1 - 30 September 2022
Training on “Most Significant Change Technique”
MSC is a highly participatory technique that helps identify expected and unexpected outcomes.
The Most Significant Change (MSC) technique is a qualitative and participatory form of monitoring and evaluation (M&E) based on the collection, systematic selection, and analysis of stories of reported changes from development activities. MSC helps to identify the significant aspects of the intervention and gives stakeholders heightened sensitivity to program participants. MSC is not a stand-alone tool; it compliments traditional M&E methods to improve and ensure their value and appropriateness.
MSC is a highly participatory technique that helps identify expected and unexpected outcomes. It is particularly useful in contexts where it is not possible to predict what the outcomes will be or where these vary widely across populations.
Who is this for?
Evaluation commissioners, researchers, evaluators, and monitoring, evaluation and learning specialists.
What the training will cover?
In this practical, 5-module, online course participants will acquire the skills to implement MSC and to analyse and use the findings. It combines self-study with facilitated sessions and offers up to date insights as to how it can be adapted and used in different contexts, including remotely.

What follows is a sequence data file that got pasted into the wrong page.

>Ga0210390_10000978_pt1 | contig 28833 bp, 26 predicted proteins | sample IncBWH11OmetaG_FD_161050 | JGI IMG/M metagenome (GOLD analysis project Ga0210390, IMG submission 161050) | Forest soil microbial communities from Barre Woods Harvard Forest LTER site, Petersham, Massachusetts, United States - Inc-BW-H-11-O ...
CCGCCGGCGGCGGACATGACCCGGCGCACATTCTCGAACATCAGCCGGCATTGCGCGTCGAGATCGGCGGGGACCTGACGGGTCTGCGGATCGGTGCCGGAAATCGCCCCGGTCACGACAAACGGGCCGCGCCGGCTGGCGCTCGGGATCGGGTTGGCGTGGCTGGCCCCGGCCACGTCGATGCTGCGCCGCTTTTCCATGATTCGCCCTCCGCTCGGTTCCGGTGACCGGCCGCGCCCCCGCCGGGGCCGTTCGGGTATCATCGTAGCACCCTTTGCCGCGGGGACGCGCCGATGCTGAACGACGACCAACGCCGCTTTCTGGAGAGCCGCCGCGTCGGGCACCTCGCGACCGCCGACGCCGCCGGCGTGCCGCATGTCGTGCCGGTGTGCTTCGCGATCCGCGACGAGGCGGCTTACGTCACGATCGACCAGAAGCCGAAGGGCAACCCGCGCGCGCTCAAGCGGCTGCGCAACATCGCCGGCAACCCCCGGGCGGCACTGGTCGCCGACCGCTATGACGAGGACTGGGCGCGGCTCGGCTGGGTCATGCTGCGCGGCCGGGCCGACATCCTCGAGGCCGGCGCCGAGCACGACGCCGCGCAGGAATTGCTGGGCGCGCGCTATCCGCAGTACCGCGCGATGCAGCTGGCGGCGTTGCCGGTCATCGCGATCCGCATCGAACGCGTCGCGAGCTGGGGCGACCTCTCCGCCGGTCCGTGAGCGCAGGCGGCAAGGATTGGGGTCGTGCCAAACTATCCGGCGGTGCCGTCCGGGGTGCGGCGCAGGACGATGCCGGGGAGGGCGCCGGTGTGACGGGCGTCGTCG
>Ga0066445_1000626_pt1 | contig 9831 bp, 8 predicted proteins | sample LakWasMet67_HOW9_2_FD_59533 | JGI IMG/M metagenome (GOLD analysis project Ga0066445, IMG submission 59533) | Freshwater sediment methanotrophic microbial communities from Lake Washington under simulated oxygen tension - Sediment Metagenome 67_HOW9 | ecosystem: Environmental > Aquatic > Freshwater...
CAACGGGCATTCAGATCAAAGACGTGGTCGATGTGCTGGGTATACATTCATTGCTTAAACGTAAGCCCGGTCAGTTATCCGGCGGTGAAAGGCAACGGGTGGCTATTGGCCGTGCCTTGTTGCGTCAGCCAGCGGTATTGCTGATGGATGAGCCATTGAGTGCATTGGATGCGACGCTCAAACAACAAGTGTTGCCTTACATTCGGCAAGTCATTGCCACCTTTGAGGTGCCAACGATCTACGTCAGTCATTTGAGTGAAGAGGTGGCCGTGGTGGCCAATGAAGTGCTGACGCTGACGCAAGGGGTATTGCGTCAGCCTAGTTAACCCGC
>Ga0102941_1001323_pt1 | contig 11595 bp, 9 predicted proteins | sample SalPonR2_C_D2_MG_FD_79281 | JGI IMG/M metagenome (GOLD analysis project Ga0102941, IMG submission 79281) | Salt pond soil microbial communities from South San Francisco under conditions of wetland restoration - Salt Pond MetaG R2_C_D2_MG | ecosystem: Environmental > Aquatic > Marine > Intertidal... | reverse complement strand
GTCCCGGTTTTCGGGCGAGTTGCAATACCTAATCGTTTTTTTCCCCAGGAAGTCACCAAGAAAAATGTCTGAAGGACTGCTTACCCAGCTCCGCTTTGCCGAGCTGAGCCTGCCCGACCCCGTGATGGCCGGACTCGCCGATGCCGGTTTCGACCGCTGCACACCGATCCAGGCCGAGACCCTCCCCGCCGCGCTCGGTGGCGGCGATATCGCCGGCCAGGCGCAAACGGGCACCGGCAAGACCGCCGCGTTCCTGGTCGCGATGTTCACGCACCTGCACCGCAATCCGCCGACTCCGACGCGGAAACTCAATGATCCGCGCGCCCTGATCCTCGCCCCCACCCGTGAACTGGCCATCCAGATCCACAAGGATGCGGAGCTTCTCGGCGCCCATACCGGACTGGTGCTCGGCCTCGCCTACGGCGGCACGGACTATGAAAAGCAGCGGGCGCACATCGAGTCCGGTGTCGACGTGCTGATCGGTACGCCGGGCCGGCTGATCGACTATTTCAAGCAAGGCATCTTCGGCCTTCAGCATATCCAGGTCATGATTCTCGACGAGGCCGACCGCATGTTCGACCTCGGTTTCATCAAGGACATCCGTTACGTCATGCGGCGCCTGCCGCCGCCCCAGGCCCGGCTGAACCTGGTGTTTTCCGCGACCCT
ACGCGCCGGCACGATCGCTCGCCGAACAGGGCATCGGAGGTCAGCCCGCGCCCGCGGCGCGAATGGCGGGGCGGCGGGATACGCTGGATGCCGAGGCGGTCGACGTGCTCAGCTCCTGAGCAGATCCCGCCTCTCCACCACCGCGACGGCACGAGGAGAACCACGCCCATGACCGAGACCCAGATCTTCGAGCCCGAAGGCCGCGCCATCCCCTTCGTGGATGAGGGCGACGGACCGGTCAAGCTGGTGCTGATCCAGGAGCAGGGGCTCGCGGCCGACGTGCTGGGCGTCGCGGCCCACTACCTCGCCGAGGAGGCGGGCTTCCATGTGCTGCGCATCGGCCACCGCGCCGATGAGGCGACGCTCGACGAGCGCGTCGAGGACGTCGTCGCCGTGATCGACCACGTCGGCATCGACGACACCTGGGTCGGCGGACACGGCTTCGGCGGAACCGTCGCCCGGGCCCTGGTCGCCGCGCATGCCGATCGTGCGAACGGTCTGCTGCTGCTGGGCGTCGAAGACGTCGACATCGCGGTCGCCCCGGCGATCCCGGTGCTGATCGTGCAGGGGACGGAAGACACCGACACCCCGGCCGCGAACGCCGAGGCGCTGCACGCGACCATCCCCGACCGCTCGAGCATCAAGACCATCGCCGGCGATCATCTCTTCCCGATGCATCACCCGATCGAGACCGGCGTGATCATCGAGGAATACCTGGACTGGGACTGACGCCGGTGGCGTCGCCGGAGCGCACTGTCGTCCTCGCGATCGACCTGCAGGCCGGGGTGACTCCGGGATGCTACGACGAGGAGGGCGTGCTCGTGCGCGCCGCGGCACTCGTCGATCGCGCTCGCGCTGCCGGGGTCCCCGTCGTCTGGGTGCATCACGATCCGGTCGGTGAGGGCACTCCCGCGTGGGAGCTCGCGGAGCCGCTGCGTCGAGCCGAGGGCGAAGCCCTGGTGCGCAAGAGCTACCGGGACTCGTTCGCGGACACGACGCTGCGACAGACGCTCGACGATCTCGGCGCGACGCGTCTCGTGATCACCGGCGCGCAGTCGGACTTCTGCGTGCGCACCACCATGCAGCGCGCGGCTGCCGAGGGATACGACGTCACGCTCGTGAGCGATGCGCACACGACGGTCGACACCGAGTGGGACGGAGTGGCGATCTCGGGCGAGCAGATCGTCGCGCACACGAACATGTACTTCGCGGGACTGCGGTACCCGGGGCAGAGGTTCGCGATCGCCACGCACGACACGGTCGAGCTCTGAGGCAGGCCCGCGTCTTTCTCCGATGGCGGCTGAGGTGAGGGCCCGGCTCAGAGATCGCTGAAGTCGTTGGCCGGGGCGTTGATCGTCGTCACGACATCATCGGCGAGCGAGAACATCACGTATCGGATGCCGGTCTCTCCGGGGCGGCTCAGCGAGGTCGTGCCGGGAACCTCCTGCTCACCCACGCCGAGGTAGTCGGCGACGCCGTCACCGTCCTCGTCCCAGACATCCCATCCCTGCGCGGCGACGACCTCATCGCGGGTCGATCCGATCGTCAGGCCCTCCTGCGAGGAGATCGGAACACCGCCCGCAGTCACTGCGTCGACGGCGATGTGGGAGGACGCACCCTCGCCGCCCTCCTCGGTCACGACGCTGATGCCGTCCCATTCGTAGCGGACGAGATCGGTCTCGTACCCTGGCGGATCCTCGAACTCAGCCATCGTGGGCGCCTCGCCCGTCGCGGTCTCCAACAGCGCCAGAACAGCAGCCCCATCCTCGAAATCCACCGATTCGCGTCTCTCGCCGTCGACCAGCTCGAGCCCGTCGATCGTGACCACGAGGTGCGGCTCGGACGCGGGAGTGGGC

Non-Members £450 + VAT
Members £375 + VAT
Student Members £300 + VAT
About the trainers:
The Design and Training Team includes two senior trainers of ResultsinHealth (RiH): Nur Hidayati and Aryanti Radyowijati.
Nur is public health specialist graduated from Royal Tropical Institute The Netherlands and a senior evaluation expert. She is a seasoned evaluator on public health themes, with specific expertise in gender and Sexual & Reproductive Health and Rights (SRHR). She also has strong skills in research design, program implementation, and capacity building provision. Nur’s work experience geographically covers Asia, Africa, and Europe. Nur is an engaging trainer/facilitator and practitioner in various participatory methods for M&E and research such as the Most Significant Change (MSC) technique, Participatory Video MSC (PVMSC), Photovoice, Photo-MSC, and Outcome Harvesting.
Aryanti is the director and senior experts at ResultsinHealth (RiH). Her areas of professional focus include Monitoring, Evaluation and Learning in Public Health and International Development. She is an experience trainer/facilitator and has a part-time permanent senior teaching position at the Windesheim University of Applied Science in Zwolle, The Netherlands. Aryanti holds a Medical Degree from the Gadjah Mada University in Indonesia, an MPH from the University of Maastricht, and a Master in Medical Anthropology degree from the University of Amsterdam.
ResultsinHealth (RiH) (https://resultsinhealth.org) specializes in participatory techniques to document project impact on participants’ lives, such as “Most Significant Change” (MSC), “Photovoice”, “Outcome Harvesting” and other state-of-the-art techniques that effectively capture all stakeholder voices, especially those of youth, women, and marginalised groups. . Participatory techniques add a valuable, dynamic layer to the process of impact measurement by prioritising the voices of specific groups and communities’ lived experiences. Quantitative data and indicators often insufficiently capture the nuances of a project’s impact and can significantly benefit from the insights of a qualitative approach. Participatory techniques such as MSC directly involve those affected by a particular programme while capturing the ‘lived impact’ of programme activities and bringing results to life.
Sign up by 19th August to secure your place.